I have been reading a lot of websites and resources about independent and small businesses lately. I am searching for ideas on how I can transform my online life into a successful business I can be proud of. Travis and I have been running Swap-bot.com for over four years, but for most of that time it was only a hobby that supported itself with advertising while we continued our full-time jobs. Ever since moving to New York, I have been devoting myself to Swap-bot and freelance design full-time. In monetary terms, I don’t think anyone would say I am a huge success, but I love doing what I want to each day while meeting tons of cool, online peeps along the way.
Tara, the owner of one of my new favorite blogs, recently started “the kick your door down project” and encouraged others to share their own stories of embracing an adventure or making a big step. I want to add my own story to the project, but it is hard to distill my independent career experience into one defining moment. I think my “kick the door down” moments happen quietly everyday when I make the decision to keep trying to make something out of Swap-bot and myself. Certainly, Travis and I were courageous and bold when we launched Swap-bot, but we were so naive that it didn’t feel like kicking down the door. Now, years later, after all of the site glitches, troll shenanigans, server costs, advertising issues, etc, it feels more like an act of will and defiance to simply carry on.
Gosh, I sound negative, but it isn’t my intent. Running a complicated community website – or any small, independent business, for that matter- is difficult, but it is the ONLY thing I want to do with my work life. The good news is that I think I am getting better at it. Through my experience (and obsessive reading of business blogs), I have compiled a list of ideas/tips for running a web-based business. They are mostly just reminders for myself (I have them written out and flagged in my notebook so that I can read them each day), but I thought others might find them helpful. They aren’t get-rich-quick tips, only simple ideas to keep in mind when you start feeling overwhelmed or discouraged.
- Quality, Hard Work & Kindness – This is like the “eat less, move more” diet advice. So darn simple and obvious, but so darn difficult to achieve. Despite that, I still remind myself daily that my ultimate goal is to create something of quality that will help and bring enjoyment to others. Quality and Kindness are on my to do list every day!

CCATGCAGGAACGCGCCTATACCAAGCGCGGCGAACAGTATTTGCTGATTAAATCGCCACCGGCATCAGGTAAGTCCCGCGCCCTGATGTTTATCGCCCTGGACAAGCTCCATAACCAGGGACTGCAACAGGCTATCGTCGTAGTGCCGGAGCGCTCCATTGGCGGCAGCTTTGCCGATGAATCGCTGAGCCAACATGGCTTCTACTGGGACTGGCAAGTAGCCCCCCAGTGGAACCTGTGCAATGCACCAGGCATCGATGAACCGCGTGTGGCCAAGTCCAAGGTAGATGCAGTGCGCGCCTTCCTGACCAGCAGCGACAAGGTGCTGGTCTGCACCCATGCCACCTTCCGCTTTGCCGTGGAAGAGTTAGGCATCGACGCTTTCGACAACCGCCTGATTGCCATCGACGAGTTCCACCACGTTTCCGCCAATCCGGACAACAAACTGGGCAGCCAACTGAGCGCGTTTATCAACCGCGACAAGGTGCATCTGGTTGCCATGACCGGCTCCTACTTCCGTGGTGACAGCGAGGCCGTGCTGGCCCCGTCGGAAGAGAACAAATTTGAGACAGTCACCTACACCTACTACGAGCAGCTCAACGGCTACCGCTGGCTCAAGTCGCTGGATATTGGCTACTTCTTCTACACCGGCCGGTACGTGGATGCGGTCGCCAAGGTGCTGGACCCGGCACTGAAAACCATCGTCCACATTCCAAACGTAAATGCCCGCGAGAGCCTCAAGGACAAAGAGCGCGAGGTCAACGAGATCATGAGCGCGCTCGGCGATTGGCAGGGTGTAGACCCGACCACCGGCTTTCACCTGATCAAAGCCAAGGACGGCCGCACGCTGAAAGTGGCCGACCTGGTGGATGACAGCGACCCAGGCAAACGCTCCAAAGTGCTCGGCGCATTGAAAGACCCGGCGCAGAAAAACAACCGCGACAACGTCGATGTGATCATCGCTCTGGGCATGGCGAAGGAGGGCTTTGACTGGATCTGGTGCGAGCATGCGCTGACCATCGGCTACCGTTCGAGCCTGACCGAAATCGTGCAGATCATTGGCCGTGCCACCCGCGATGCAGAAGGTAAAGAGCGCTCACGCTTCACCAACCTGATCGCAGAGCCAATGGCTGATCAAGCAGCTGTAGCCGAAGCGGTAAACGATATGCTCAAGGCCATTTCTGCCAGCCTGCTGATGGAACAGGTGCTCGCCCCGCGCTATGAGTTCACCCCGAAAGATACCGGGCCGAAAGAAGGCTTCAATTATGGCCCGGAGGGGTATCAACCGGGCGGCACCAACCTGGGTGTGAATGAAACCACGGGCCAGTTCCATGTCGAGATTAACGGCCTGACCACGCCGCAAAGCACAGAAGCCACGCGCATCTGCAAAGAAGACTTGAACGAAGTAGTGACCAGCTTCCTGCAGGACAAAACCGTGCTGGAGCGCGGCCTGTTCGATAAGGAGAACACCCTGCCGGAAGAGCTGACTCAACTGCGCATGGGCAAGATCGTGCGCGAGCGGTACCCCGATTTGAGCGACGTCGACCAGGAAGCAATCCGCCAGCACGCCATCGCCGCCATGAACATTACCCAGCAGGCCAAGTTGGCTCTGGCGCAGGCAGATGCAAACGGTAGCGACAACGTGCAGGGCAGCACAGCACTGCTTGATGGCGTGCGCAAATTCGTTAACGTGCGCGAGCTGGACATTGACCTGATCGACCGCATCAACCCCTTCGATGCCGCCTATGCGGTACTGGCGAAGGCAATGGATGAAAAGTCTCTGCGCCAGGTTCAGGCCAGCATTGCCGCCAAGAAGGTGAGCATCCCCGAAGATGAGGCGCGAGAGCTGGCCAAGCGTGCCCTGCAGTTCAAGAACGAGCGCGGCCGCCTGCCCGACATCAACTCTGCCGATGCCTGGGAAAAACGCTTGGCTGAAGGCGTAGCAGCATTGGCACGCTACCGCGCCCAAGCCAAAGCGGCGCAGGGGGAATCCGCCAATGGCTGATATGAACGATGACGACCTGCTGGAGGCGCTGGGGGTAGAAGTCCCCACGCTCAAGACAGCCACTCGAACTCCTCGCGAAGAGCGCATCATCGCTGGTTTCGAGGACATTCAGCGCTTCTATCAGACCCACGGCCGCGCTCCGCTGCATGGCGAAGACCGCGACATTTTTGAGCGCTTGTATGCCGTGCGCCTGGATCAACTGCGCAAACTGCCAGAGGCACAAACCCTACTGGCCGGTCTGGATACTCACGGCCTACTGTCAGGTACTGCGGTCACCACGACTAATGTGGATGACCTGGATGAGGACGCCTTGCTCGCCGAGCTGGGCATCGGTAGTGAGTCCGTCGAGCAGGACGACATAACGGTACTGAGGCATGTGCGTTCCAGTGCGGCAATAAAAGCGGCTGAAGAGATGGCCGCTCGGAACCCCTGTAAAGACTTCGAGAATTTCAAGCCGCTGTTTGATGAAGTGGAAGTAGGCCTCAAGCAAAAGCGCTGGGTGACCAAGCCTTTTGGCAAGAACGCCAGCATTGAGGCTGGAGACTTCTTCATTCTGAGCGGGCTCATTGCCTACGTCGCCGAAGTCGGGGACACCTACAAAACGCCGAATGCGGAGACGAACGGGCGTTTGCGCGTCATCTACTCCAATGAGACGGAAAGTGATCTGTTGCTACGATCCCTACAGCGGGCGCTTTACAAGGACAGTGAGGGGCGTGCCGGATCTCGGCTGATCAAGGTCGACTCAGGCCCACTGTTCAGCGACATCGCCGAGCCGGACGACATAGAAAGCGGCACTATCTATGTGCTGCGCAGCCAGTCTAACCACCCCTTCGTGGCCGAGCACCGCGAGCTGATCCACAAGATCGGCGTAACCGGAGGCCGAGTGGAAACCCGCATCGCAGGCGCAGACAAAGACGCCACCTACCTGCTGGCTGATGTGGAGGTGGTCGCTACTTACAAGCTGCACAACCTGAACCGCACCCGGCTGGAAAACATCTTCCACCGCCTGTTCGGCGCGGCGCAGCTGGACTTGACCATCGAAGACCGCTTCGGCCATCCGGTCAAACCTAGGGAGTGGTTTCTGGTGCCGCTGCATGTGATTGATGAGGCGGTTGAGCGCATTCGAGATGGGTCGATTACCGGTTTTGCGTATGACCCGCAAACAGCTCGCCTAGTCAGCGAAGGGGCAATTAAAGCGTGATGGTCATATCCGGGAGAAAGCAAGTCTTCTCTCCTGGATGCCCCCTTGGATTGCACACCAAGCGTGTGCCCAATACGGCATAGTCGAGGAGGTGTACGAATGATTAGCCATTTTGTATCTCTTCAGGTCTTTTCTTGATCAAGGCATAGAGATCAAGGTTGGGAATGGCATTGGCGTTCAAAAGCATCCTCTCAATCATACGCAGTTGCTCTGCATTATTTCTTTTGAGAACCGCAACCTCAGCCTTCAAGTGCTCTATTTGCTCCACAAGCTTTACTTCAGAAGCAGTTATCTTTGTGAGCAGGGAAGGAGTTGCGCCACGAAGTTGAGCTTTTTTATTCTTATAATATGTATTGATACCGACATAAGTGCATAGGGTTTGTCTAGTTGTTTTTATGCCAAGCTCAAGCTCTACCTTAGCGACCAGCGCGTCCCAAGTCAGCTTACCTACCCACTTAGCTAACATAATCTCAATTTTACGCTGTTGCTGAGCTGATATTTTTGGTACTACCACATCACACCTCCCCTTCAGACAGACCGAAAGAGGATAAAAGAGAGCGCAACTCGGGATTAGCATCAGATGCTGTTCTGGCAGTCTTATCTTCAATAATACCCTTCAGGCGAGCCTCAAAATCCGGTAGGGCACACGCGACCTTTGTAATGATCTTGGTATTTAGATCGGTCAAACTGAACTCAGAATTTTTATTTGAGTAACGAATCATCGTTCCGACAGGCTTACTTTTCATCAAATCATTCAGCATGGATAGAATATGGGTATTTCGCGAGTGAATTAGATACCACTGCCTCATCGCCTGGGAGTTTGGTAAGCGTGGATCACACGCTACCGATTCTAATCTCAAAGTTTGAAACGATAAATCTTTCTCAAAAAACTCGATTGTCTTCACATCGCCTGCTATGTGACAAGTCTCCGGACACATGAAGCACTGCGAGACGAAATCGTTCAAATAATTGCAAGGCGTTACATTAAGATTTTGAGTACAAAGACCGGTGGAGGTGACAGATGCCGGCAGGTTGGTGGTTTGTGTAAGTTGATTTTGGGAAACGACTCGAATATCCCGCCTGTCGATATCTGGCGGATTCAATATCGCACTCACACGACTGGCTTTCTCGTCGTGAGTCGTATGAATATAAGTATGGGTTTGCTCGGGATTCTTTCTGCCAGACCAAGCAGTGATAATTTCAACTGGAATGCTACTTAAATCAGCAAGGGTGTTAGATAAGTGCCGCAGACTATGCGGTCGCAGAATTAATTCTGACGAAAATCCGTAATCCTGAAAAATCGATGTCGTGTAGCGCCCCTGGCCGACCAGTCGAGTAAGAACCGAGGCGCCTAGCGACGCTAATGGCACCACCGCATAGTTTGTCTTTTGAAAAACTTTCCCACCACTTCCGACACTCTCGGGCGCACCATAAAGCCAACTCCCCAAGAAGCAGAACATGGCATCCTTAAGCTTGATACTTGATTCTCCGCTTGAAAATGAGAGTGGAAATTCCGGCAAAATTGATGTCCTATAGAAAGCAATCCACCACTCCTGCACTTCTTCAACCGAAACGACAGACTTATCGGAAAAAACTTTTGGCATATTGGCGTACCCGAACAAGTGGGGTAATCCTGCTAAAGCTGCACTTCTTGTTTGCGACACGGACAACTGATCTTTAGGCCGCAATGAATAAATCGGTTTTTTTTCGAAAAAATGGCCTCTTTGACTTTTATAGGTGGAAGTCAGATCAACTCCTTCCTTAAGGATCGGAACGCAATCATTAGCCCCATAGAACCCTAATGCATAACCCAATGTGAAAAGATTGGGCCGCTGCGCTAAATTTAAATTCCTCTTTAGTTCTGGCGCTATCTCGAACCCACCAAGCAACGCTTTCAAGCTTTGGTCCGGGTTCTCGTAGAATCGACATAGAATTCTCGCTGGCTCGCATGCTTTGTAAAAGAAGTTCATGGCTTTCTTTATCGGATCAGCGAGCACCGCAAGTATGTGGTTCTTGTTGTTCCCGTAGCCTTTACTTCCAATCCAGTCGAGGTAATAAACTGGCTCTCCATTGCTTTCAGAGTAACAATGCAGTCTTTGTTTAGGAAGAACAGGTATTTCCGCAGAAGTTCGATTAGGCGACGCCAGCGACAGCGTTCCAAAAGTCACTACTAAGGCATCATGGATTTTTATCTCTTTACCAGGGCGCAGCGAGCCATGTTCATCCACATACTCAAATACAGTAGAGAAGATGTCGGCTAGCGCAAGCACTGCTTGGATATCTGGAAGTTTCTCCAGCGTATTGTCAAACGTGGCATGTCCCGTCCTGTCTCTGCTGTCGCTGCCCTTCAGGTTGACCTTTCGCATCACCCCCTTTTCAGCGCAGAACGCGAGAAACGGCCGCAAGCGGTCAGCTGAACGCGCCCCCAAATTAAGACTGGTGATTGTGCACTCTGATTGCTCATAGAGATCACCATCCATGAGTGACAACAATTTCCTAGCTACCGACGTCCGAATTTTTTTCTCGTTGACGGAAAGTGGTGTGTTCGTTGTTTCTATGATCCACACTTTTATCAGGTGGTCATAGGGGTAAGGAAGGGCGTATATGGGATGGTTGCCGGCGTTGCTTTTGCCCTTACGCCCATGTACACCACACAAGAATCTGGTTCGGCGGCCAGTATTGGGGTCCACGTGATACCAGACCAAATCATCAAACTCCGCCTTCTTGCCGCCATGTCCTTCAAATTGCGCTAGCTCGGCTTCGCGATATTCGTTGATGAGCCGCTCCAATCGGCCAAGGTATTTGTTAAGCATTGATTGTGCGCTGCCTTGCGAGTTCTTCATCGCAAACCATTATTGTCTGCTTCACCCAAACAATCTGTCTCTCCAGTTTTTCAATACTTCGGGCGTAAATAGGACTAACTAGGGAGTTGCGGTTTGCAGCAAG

- Embrace Chaos – Another simple statement, but this is one I have really learned to take to heart. The internet is a wild place and there is no way to control it all of the time. Trying to control everything that is said in a forum or everything that is said about your brand will suck up all of your time. I’ve learned to trust others and just let things flow on Swap-bot most of the time and it usually turns out so much better than if I had tried to plan out everything or control every situation.
- Never Be Negative – I may have already broken this “rule” in this post, but positivity really is the best way to handle nearly every situation. Always present yourself and your brand in a positive light. (Tara, who I described above, just recently posted video on this theme here.) Others may say negative things about you, but the only true way to fight it is to out-shine the few negative snippets out there with tons and tons of awesome, positive content. That sounds so Polyanna-ish, but really it is about showing the best sides of yourself and your business without being fake or cheesy… which brings us to the next idea…
- Sincerity & Authenticity – I read somewhere (I wish I could find the link…) that authenticity is going to be the next “currency” on the internet because it is so hard to find. I agree. Well, I agree with the idea that authenticity has value. Your personality and your uniqueness are your most important assets when trying to make your brand stand out in the vast sea of the internet.
- Don’t Take It Personally – So, I just told you to be sincere and authentic, and now I say not to take things personally… it seems a bit contradictory, but this idea is more of a warning: The internet can be ROUGH. There are some weird, hurtful, wild, and crazy individuals out there and sometimes they will hurt your feelings or even do things to hurt your business. Never stoop to their behavior and never respond in anger or emotion. Much, much easier said than done, but trust me on this one. Staying kind and professional will make you feel better in the morning!
- Set Priorities – This has been the hardest thing for me to tackle. I want to do everything! Answer every email, read every forum post, write every blog post, make every craft, go to every craft show, design all of my own websites, sell each individual advertisement, send each Tweet, and on and on and on… But one person can only do so much. I have been working hard to bring more structure to my days and focus on the tasks that have the highest “return on investment,” to use a business term. Setting goals sometimes sounds cheesy to me (I mean, they have been telling us that since elementary school), but it is vital to understanding which tasks help you reach your goals and which things are just taking up time.
Whew! It feels good to get those ideas written out. They are all very simple concepts, but they are the core “rules” that shape my work. If you want to read more business-related stuff, check out a few of my current favorite resources: Crafting an MBA, Make & Meaning, and of course, Tara Gentile.
Do you run an independent business? What are some of the lessons you’ve learned or ideas that you carry with you to help you stay motivated? Is money the main goal or are we working for something more satisfying?